Around the world, millions of people have added their voices to protest marches and demonstrations because they believe that, together, they can make a difference. When we failed to stop the genocide in Rwanda in 1994, we promised to never let such a thing happen again. But nine years later, as news began to trickle out of killings in western Sudan, an area known as Darfur, the international community again faced the problem of how the United Nations and the United States government could respond to mass atrocity. Rebecca Hamilton passionately narrates the six-year grassroots campaign to draw global attention to the plight of Darfur's people. From college students who galvanized entire university campuses in the belief that their outcry could save millions of Darfuris still at risk, to celebrities such as Mia Farrow, who spurred politicians to act, to Steven Spielberg, who boycotted the 2008 Summer Olympics in Beijing, Hamilton details how advocacy for Darfur was an exuberant, multibillion-dollar effort. She then does what no one has done to date: she takes us into the corridors of power and the camps of Darfur, and reveals the impact of ordinary people's fierce determination to uphold the mantra of "never again." Fighting for Darfur weaves a gripping story that both dramatizes our moral dilemma and shows the promise and perils of citizen engagement in a new era of global compassion.

Humanitarian Imperialism

Using Human Rights to Sell War

Author: Jean Bricmont

Publisher: NYU Press

ISBN: 1583674888

Category: Political Science

Page: 176

View: 9084

Since the end of the Cold War, the idea of human rights has been made into a justification for intervention by the world's leading economic and military powers—above all, the United States—in countries that are vulnerable to their attacks. The criteria for such intervention have become more arbitrary and self-serving, and their form more destructive, from Yugoslavia to Afghanistan to Iraq. Until the U.S. invasion of Iraq, the large parts of the left was often complicit in this ideology of intervention—discovering new “Hitlers” as the need arose, and denouncing antiwar arguments as appeasement on the model of Munich in 1938. Jean Bricmont’s Humanitarian Imperialism is both a historical account of this development and a powerful political and moral critique. It seeks to restore the critique of imperialism to its rightful place in the defense of human rights. It describes the leading role of the United States in initiating military and other interventions, but also on the obvious support given to it by European powers and NATO. It outlines an alternative approach to the question of human rights, based on the genuine recognition of the equal rights of people in poor and wealthy countries. Timely, topical, and rigorously argued, Jean Bricmont’s book establishes a firm basis for resistance to global war with no end in sight.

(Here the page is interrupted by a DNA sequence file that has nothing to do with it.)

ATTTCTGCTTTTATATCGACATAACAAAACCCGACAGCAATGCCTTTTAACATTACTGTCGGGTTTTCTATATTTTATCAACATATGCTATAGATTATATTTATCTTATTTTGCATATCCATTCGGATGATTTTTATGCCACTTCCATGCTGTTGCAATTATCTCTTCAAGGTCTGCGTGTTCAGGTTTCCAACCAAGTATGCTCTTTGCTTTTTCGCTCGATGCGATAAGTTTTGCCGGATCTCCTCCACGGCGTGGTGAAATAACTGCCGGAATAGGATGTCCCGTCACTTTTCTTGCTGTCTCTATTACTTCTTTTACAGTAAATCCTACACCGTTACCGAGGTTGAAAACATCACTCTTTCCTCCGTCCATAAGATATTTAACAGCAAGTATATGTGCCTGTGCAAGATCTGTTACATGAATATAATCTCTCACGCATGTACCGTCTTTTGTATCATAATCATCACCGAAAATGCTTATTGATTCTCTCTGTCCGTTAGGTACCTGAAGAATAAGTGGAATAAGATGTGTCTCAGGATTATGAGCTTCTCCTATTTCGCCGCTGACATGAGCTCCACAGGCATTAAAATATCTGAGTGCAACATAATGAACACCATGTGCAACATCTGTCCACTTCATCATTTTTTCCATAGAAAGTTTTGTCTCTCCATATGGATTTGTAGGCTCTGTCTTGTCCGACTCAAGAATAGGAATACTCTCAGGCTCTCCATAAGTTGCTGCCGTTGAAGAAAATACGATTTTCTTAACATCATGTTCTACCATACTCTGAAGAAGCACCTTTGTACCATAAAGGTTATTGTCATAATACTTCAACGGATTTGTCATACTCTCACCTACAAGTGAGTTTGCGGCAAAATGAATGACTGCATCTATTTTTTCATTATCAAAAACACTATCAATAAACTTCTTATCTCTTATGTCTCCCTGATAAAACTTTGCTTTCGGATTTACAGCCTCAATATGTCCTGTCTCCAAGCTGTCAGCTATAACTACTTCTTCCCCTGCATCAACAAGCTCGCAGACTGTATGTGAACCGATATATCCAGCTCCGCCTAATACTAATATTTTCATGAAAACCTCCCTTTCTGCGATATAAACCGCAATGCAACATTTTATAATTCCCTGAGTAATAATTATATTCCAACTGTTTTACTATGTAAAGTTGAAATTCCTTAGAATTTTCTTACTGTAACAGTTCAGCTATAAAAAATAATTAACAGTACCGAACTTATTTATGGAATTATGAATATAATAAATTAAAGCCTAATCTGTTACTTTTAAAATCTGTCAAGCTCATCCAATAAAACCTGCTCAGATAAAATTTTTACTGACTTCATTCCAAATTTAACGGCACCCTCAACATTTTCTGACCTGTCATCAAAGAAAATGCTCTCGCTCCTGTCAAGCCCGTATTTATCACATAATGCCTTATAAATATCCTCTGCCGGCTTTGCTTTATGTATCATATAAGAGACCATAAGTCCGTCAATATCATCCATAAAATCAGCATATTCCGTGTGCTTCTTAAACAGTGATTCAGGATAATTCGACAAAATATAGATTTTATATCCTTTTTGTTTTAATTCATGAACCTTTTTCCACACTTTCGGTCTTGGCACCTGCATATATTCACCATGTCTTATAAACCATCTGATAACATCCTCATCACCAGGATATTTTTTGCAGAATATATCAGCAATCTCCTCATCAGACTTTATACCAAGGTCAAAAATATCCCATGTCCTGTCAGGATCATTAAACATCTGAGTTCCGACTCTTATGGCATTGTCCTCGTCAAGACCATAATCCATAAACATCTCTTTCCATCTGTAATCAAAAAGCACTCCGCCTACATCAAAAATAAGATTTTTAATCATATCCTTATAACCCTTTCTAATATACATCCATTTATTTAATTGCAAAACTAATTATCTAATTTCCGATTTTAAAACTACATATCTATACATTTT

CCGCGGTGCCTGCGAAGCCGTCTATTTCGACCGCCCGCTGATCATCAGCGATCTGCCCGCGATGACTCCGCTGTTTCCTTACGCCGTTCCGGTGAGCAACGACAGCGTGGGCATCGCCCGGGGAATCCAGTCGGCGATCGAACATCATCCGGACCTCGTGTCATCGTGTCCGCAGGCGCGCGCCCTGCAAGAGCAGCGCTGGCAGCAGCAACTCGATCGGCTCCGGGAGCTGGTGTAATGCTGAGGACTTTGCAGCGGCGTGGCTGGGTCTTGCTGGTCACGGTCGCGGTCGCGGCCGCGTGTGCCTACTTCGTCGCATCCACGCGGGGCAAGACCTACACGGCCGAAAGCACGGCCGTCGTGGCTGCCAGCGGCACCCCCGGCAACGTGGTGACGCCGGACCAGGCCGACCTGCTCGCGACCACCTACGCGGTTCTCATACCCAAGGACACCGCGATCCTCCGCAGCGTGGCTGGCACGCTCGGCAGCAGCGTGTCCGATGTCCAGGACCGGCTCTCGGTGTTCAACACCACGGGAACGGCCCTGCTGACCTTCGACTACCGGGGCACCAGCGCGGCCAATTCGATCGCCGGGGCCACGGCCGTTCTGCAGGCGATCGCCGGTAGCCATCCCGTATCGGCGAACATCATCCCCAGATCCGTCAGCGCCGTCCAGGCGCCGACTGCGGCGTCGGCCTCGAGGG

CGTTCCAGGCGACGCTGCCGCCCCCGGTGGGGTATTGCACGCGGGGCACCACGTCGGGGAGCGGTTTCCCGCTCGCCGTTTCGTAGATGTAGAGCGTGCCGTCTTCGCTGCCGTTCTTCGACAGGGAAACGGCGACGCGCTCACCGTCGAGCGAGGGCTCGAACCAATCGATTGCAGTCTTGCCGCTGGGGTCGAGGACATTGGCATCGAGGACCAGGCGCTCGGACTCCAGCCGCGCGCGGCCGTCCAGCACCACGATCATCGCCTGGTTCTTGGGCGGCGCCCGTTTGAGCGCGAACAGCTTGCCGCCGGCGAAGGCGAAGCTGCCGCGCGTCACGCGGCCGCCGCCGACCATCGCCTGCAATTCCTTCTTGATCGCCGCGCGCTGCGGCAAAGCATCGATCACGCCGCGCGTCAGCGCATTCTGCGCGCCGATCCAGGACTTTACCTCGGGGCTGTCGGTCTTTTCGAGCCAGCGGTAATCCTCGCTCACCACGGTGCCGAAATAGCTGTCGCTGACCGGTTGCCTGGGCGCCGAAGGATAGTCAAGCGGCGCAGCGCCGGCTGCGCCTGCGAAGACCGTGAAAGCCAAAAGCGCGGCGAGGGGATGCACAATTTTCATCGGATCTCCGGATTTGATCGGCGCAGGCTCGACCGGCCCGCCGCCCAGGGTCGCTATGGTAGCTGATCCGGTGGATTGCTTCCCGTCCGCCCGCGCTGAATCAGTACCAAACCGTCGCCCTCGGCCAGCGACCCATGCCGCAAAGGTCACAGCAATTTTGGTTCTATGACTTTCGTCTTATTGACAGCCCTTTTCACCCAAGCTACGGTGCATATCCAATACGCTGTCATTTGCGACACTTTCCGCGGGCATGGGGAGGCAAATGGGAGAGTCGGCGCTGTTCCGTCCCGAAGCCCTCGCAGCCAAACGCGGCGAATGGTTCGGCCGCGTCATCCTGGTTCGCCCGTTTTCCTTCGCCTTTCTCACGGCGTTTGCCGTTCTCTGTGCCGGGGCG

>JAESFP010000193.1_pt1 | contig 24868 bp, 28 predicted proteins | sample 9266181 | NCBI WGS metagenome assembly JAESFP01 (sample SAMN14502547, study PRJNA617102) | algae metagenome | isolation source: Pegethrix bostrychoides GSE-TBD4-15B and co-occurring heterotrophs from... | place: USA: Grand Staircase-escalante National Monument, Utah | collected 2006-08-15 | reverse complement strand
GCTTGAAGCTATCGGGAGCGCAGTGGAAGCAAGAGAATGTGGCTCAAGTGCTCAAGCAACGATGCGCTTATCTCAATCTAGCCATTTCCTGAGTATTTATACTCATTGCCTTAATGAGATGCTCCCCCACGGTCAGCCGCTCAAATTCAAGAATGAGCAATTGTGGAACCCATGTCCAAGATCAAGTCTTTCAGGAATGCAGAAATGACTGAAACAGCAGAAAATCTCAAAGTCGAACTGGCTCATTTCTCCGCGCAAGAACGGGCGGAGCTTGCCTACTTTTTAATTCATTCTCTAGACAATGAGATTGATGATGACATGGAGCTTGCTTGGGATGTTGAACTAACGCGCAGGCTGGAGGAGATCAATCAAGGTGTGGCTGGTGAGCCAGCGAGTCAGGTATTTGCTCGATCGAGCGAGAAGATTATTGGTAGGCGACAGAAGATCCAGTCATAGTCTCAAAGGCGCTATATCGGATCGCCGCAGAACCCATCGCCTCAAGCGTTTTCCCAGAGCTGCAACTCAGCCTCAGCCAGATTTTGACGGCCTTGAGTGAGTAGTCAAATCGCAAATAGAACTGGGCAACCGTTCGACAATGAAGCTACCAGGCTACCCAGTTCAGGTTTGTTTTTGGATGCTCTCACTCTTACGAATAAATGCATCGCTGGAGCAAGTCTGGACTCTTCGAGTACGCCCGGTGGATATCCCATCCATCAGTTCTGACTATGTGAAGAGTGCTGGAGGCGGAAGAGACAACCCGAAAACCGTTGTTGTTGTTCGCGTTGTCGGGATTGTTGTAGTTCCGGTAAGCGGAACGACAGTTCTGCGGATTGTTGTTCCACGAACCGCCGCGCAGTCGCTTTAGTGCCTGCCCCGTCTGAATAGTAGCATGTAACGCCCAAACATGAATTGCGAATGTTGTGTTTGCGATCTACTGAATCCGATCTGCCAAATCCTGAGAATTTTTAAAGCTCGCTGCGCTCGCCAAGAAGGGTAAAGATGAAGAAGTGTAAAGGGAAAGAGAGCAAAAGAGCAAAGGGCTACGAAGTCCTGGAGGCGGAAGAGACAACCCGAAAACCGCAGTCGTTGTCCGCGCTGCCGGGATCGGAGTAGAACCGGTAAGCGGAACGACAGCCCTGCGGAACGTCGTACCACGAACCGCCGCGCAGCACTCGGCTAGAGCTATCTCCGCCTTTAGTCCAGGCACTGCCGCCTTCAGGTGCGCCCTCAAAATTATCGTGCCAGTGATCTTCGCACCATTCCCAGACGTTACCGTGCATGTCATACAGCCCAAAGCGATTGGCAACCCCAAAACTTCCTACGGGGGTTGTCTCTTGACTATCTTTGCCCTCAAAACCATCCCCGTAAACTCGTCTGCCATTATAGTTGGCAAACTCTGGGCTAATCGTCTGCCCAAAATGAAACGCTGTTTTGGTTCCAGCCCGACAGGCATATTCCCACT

War, Police and Assemblages of Intervention

Author: Jan Bachmann,Colleen Bell,Caroline Holmqvist

Publisher: Routledge

ISBN: 1317587642

Category: Political Science

Page: 232

View: 1071

This book reflects on the way in which war and police/policing intersect in contemporary Western-led interventions in the global South. The volume combines empirically oriented work with ground-breaking theoretical insights and aims to collect, for the first time, thoughts on how war and policing converge, amalgamate, diffuse and dissolve in the context both of actual international intervention and in understandings thereof. The book uses the caption WAR:POLICE to highlight the distinctiveness of this volume in presenting a variety of approaches that share a concern for the assemblage of war-police as a whole. The volume thus serves to bring together critical perspectives on liberal interventionism where the logics of war and police/policing blur and bleed into a complex assemblage of WAR:POLICE. Contributions to this volume offer an understanding of police as a technique of ordering and collectively take issue with accounts of the character of contemporary war that argue that war is simply reduced to policing. In contrast, the contributions show how – both historically and conceptually – the two are ‘always already’ connected. Contributions to this volume come from a variety of disciplines including international relations, war studies, geography, anthropology, and law but share a critical/poststructuralist approach to the study of international intervention, war and policing. This volume will be useful to students and scholars who have an interest in social theories on intervention, war, security, and the making of international order.